Before Tuesday's announcement of an early election on June 8 the mood in the markets had largely come to accept the coming hard Brexit, and to think instead about the practicalities. Most firms still believe that the UK will leave the European single market with some sort of transitory trading arrangement in place before a firmer deal can be struck at a later date.
While this scenario isn't ideal, the nature of the UK’s stringent financial regulatory regime and importance of London to some of Europe’s most important financial institutions, means that some kind of mutual recognition remains possible, at least in the medium term. The election announcement doesn't change that.
Many in the markets are now backing Theresa May to increase her House of Commons majority, giving more certainty to Brexit negotiations. There is an argument that more freedom of manoeuvre for May means tougher demands from the EU side, but with Tuesday’s rise in sterling, it looks like the markets have more confidence in the UK.
Some even speculate that a larger Tory majority might lead to a softer Brexit stance, given that the PM will be less beholden to the 30 odd hard line Eurosceptic MPs who could torpedo any show of pragmatism in a transitional or final EU trade deal.
It also means that the next election following this year can be postponed to 2022, rather than 2020, a year which could be right in the middle any transition period, and probably in the middle of negotiations on a final trade deal.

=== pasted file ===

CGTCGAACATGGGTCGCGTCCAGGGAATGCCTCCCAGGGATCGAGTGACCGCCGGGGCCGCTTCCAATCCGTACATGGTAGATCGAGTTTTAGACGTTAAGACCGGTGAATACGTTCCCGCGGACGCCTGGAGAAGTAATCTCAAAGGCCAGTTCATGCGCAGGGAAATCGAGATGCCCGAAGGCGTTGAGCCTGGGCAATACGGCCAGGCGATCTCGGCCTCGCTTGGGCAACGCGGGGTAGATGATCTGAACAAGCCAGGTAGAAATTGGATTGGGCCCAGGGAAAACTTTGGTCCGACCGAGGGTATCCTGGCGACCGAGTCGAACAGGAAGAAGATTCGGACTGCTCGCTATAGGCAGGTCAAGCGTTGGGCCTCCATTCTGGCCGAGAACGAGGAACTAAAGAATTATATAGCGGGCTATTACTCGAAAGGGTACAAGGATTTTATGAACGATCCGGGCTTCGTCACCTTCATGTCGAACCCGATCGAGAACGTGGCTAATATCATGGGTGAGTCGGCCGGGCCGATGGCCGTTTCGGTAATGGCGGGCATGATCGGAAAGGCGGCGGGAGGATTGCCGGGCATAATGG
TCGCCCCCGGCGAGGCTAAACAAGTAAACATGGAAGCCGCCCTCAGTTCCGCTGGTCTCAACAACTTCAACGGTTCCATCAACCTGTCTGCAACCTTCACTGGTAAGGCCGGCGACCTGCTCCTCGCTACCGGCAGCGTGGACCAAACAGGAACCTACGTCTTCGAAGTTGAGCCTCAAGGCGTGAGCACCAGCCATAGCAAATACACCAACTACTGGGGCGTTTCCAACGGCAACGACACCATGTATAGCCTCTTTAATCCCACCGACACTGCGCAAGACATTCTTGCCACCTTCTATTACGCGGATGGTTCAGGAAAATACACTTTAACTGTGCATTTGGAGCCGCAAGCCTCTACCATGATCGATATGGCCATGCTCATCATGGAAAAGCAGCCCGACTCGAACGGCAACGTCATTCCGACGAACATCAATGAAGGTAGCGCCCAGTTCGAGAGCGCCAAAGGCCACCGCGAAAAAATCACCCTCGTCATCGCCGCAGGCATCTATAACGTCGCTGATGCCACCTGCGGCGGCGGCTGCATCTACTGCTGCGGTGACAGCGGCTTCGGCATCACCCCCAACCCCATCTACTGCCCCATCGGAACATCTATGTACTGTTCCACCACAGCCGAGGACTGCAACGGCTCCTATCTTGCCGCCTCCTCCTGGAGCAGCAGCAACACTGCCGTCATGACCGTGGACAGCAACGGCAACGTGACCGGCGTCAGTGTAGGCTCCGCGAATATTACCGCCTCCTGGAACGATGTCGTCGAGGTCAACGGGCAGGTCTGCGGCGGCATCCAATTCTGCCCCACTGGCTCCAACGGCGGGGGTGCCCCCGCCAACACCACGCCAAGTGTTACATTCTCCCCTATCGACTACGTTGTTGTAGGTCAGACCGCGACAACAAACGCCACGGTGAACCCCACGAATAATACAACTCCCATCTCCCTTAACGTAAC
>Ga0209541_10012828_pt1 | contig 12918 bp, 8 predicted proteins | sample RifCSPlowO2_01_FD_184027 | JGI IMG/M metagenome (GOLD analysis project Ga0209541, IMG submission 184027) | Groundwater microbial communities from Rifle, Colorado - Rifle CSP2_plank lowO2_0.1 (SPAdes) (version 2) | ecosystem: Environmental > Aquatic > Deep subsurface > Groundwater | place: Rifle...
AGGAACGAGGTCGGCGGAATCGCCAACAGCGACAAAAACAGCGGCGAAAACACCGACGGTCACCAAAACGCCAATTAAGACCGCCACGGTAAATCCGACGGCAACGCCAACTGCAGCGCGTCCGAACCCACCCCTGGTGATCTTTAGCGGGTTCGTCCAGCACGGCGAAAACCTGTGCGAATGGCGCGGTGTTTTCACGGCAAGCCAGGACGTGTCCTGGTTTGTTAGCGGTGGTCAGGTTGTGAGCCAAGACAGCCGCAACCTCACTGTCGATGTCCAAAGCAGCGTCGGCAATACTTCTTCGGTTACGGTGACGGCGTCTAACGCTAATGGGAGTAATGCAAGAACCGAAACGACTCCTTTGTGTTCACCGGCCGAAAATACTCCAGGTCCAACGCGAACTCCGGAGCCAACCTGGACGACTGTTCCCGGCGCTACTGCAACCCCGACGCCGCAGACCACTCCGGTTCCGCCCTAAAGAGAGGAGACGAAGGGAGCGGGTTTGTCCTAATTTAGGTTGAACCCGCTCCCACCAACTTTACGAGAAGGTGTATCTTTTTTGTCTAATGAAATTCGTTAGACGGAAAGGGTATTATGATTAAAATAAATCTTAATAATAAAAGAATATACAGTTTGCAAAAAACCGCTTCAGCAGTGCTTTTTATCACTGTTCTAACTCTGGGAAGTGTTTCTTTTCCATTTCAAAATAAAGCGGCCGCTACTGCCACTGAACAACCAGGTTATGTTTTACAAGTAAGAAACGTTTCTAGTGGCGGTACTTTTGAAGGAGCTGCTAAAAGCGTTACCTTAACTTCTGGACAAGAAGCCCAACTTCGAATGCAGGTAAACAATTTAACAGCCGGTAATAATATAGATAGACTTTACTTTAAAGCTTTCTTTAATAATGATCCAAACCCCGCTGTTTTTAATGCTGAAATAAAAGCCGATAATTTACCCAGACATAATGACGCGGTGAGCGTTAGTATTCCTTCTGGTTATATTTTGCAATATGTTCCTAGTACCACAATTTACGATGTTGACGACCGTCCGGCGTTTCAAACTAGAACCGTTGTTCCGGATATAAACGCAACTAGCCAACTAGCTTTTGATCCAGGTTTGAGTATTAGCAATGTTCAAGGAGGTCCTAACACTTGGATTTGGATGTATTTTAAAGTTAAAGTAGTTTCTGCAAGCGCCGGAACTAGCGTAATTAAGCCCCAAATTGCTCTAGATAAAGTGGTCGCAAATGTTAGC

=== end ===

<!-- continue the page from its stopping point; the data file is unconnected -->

This logic holds as long as May’s commanding position in the polls leads to more Conservative MPs sitting in the House of Commons on June 9than today, but capital markets shouldn’t discount the potential for a shock on June 8th.
With 48% of the electorate having voted to remain in the EU during the referendum, a resurgence in the Liberal Democrats is a distinct possibility given the party’s pledge to oppose May on Brexit.
The party won a recent by-election in Richmond Park on an anti-Brexit platform and intend to fight the current election on the same grounds, while the Tories largely won their majority in 2015 at the expense of the Lib Dems.
One investor said the uncertainty didn’t help markets as there had seemed to be a consensus before on what the UK government’s plan was on exiting the EU.
“Obviously May is going for a super majority in the Commons but the concern for us is that there are enough angry Remainers out there to punish the Tories and reward the Lib Dems,” he said. “Labour will obviously lose some seats but if we have another coalition it will be very different to how it was before.”
If the Liberals retake their old heartlands as well as Tory seats in London, which remains decidedly pro-EU, then the Conservatives must make good on their poll lead and take a large proportion of seats from the Labour Party.
Given the tribal, and sometimes generational, hatred for the Conservatives in many Labour heartlands this is far from guaranteed.
If the Liberal Democrats gain and Labour manage to hold, there is a small possibility that the Conservatives are either returned to government with a smaller majority, or none at all given the UK’s first past the post electoral system.
This would torpedo any consensus on Brexit, leaving the UK rudderless and without a firm negotiating position as the clock continues to tick towards the UK exiting the EU.
If this happens even a ‘Hard Brexit’, with all the certainty that implies, is more manageable for markets than no idea about Brexit at all.